This morning we had an appointment with Janine, the occupational therapist that supervises the OT and physical therapist that work with Philip at preschool. We met her and Philip’s teacher at the preschool and spent an hour going over some strategies to use with Philip at home.
While we waited for Janine to arrive, Mrs. P walked us to the classroom so that Philip could hang up his coat in his cubby. She talked to us about some of the things she has been working on since break. For example, they are moving to the next phase of PECS to start using the sentence strip. This strip is at the bottom of the book with room for multiple squares. Now, instead of just trading a picture for a desired item, Philip has to put the picture beside a block with the phrase “I want.” Then he removes the entire sentence strip and gives it to the person with whom he is trying to communicate. We chatted with Mrs. P about how use of the PECS book is going at home and discovered that, at school at well, Philip starts to use the book or pictures as playthings. Mrs. P agreed that it was okay to remove the book when it becomes a toy instead a communication tool.
Next, Mrs. P talked about how they are working on Philip’s functional play. As mentioned in previous posts, one symptom of autism is using toys in ways other than they were designed or playing/fixating on non-toy objects.
As I mentioned in this post, Philip does actually use cars and other vehicles in an appropriate manner. Mrs. P has been working on defining the space in the classroom in which Philip is allowed to roll the cars. Rather than letting him roll the cars off of tables or counters, she is limiting him to the block area. After hearing this, we decided that we will set up similar limits at home: no more cars on top of the tv or dining room table.
Something else that Mrs. P started working on this week was the dollhouse. She showed Philip how to put the daddy doll in bed and cover him up. Without prompting, as we continued talking, Philip went to the dollhouse and did just that. Here is a picture of him from later in our visit playing with a doll again.
Mrs. P also shared how, during Philip’s initial play-based assessment, he had cried when she showed him a larger baby doll. Today, he played with several dolls while the adults talked, lining them up on the floor when he was done.
The focus of the morning was to go over sensory activities that will help Philip develop body awareness, to help focus his attention or help calm him. I didn’t get to take as many pictures as I would have liked of the sensory activities. For instance, I would have liked to get a picture of Philip in the swing. Of course, you wouldn’t have actually been able to see him. So, I offer instead, an example of a cuddle swing from a website that carries autism products:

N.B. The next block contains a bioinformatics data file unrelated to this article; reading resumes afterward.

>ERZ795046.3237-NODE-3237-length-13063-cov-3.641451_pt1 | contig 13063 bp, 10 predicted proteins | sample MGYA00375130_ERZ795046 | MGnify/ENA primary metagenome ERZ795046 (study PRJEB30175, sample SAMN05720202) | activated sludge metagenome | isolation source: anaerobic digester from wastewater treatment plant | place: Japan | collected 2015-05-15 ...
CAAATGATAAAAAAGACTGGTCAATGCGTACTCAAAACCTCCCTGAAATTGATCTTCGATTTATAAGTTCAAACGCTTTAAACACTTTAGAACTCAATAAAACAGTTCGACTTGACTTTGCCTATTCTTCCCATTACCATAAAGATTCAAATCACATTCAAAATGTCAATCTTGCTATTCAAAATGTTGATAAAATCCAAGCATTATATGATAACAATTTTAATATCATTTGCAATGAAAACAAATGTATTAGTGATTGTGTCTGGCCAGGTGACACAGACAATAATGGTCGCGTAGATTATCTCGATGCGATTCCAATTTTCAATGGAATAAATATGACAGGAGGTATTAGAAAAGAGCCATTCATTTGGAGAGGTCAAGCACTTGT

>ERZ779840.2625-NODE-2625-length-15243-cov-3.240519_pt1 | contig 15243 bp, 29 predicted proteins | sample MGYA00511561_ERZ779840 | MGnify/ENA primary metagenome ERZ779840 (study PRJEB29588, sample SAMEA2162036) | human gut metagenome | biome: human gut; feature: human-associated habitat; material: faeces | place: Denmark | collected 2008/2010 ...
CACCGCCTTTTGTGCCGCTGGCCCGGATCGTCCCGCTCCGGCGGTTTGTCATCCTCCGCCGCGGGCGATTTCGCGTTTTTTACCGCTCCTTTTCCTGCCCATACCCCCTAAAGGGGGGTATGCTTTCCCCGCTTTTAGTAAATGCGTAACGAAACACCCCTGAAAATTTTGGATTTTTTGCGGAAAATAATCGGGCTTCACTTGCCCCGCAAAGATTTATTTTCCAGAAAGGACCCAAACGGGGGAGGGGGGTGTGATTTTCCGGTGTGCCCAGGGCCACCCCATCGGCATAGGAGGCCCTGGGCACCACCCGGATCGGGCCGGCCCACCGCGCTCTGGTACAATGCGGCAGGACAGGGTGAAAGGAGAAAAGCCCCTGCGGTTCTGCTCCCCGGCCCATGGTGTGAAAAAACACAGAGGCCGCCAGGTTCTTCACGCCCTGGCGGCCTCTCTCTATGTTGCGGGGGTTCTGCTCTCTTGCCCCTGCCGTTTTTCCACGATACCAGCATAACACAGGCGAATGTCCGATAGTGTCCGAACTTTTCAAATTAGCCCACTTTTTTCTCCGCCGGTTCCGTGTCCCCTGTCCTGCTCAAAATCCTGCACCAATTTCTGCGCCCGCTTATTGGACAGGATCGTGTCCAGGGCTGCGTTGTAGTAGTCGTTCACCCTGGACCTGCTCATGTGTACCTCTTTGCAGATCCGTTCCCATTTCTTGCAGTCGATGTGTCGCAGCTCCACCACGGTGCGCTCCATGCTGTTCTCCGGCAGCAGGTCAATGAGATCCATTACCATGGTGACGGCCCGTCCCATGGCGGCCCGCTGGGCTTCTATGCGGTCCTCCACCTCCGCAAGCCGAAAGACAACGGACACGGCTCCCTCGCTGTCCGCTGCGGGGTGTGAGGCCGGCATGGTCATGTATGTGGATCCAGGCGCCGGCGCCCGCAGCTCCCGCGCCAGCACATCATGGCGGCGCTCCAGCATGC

I also didn’t get a picture of Philip using the fabric tunnel. Again, once he is in the tunnel, all you can actually see his the outline of his body. He really enjoys the tunnel, and Janine is going to purchase the fabric for us so we can have a tunnel at home. Mrs. P & Janine demonstrated how the tunnel can be used as a swing, too. Sorry, no picture, but you can see some examples by following this link.
We left the school with a wish list of items to acquire for home: a therapy/exercise ball; a mini-trampoline; an easel; an egg timer; a weighted blanket. We also had homework assignments. Peter and I are to create a list of activities that are a part of Philip’s schedule/routines. Janine will produce icons to use so that we can have a visual schedule at home. We are also going to conduct an experiment to see if we can determine Philip’s handedness so that we can foster his use of his preferred hand in fine motor skills.
Before we left, the odor in the air was evidence that Philip needed a diaper change. I offered to change it so that I could see where this is done at school. It was also another opportunity to see another sensory tool. Mrs. P said she was getting scratches from struggling with Philip on the changing table. She just started using a weighted blanket. She lays that on his chest up to his chin. The pressure calms him enough that she can change his diaper with a little less struggling.
It seems like there was so much more that we learned and discovered by visiting the school today. We are so pleased that we found this school. Philip seems to enjoy going, and all of the adults working with him have observed changes for the better. I also feel like the staff truly cares about Philip’s development and makes every effort to include us in their efforts.